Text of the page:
On the other side of the ledger, I made bad trades in ARD and BTJ today. I bought ARD during it's slide lower in the morning and then missed the bounce. BTJ, I bought once and lost a straight point on. Sometimes that happens in BTJ, he's a lunatic. The good news was that I didn't get stubborn and try to fight the stock or make a revenge trade. I took my loss in BTJ and walked away. -$392 on 400 shares traded.

So back to the post title. Surely the market has been better for trading these last few days and that has something to do with my recent success. However, I also think that calling my risk manager and placing a very tight loss limit on myself has done wonders for easing some of my mental strain. It was kind of like admitting that I had a problem and that I needed some help in getting my discipline back.

Simply put, I no longer feel like I'm trading without a net.

During my big years, I was in an office. I can be a "competitive shit" and I wanted to beat the other traders because frankly, I thought most of them were meatheads. I never had big losses. I knew they were the hallmark of a bad trader. I just focused on making good trades, taking long lunches and letting the boys with the big egos scream red-faced at their 12 monitors and talk about their fancy cars and their country clubs.

Wanting to beat those idiots made me a better trader. And for the years I traded in the city, I beat most of them day in and day out. Back then, my competitiveness provided me with a "net".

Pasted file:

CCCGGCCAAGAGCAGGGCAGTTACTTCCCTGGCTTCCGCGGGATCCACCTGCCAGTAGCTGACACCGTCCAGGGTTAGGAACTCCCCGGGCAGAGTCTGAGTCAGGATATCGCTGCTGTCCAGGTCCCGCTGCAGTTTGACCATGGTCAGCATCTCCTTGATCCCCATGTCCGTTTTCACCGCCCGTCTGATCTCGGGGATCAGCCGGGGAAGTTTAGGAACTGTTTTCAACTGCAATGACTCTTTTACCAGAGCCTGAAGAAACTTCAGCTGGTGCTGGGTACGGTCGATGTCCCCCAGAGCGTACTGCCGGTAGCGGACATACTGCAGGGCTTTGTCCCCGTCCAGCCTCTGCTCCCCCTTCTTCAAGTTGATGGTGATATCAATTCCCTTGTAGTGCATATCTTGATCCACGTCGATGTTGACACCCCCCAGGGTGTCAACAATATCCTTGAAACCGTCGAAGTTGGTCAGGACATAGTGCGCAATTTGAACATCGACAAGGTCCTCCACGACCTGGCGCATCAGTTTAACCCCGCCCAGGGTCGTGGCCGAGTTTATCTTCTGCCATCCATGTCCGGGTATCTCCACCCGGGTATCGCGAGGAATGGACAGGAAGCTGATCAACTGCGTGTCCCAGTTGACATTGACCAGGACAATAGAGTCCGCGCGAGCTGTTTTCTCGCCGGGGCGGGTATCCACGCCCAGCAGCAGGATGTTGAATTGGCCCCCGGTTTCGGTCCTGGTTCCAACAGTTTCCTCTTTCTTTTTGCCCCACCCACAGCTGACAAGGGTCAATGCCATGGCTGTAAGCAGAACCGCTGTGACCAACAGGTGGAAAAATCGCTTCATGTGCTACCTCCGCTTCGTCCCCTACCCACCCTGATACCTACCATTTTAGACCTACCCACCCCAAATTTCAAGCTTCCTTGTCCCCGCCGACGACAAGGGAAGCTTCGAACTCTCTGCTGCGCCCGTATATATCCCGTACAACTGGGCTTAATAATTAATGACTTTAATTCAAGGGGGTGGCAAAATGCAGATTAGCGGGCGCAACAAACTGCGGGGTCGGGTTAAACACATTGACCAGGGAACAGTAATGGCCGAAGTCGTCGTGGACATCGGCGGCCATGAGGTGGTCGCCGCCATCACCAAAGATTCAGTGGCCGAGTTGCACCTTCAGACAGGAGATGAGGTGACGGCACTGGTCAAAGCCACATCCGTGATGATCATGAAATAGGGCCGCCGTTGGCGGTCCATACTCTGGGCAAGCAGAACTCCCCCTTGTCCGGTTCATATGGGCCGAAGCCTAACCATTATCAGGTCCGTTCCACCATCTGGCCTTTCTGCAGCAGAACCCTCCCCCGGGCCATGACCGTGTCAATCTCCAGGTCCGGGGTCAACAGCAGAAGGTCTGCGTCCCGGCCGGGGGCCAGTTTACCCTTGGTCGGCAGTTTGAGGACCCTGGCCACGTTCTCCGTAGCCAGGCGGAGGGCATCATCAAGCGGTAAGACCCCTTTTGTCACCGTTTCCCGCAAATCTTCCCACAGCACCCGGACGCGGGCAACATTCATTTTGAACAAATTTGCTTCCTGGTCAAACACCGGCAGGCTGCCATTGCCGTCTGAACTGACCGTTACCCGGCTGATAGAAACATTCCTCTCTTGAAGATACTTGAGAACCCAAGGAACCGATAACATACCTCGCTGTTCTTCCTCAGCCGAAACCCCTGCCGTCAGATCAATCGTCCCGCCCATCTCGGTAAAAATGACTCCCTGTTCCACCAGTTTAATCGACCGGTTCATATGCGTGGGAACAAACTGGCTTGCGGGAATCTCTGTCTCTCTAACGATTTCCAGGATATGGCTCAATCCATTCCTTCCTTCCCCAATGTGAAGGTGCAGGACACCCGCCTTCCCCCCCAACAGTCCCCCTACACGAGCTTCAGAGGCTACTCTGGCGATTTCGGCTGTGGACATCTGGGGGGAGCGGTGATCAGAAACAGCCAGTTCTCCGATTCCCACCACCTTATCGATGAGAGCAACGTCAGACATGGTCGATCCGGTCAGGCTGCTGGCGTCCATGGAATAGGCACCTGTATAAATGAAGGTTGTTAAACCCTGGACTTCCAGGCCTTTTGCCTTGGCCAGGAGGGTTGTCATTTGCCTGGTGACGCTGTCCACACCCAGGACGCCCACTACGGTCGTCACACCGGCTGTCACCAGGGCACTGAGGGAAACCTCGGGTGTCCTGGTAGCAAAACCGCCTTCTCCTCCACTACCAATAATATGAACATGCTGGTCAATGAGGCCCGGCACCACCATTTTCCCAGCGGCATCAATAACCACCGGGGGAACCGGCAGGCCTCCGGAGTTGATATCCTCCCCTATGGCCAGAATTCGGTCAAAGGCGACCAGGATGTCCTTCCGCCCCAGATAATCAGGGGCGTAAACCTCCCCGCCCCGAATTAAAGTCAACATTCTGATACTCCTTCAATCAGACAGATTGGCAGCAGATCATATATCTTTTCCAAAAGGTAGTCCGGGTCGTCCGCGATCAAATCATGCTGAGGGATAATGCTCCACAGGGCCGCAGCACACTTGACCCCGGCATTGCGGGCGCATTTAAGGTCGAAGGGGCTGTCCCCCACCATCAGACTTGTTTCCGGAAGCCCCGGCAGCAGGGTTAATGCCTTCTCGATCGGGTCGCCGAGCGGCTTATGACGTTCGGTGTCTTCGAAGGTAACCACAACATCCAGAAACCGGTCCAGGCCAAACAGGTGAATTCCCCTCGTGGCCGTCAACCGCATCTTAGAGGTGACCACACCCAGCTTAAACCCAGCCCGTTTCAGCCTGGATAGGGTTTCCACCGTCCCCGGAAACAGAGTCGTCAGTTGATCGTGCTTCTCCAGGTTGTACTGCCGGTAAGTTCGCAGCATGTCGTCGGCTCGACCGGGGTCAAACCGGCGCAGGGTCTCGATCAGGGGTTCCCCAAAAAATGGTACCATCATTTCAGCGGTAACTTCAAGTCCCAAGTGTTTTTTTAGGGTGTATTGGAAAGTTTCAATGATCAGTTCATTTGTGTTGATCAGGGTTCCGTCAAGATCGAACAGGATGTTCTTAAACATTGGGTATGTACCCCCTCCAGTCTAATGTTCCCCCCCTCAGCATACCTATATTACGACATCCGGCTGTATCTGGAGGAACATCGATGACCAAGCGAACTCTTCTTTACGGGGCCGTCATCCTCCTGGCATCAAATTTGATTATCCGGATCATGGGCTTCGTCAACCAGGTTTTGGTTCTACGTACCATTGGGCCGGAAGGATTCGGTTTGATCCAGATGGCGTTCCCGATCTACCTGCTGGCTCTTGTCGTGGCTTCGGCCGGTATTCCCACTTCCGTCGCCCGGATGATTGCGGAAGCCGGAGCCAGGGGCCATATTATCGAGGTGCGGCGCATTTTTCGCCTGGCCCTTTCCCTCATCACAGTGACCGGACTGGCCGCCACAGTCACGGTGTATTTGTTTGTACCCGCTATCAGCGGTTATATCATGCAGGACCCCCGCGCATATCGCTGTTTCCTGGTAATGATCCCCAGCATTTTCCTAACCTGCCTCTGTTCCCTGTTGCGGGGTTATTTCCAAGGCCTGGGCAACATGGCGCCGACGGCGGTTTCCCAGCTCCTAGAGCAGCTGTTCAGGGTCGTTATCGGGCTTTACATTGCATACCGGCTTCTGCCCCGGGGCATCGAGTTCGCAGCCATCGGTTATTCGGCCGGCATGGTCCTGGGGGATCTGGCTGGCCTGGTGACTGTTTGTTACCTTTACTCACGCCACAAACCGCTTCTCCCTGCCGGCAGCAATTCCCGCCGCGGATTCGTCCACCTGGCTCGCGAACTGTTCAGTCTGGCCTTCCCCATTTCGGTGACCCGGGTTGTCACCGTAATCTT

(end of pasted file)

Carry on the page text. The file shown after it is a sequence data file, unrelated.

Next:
Since I've begun trading from home, I've had a hard time channeling my competitive spirit back into the market. Despite the fact that I'm a trader and I like to trade well, I've never been a materialistic guy. Making money for the sake of making money has never interested me.

So then I became a father and the entire focus of my world turns towards my daughter. Making money then became more about "security"... having enough for her college, having enough for (if you can believe it) her nursery school! This led to a classic mindfuck. Every time I lost money it became anxiety. Every new loss turned into "how can I afford to send her to school?" etc. This is a very poor mindset to trade with because it killed my ability to want to take on any risk... I became afraid to lose money and ironically, this led to me losing money over and over again.

Over the past few months, even before I contacted my risk manager, I started working on taking my foot off the pedal. I took up surfing again. I started walking away from my computer in the middle of the day... I began to trade less and I began to search for perspective again. These efforts, combined with the "net" from the risk managers have given me a floor to stand on again.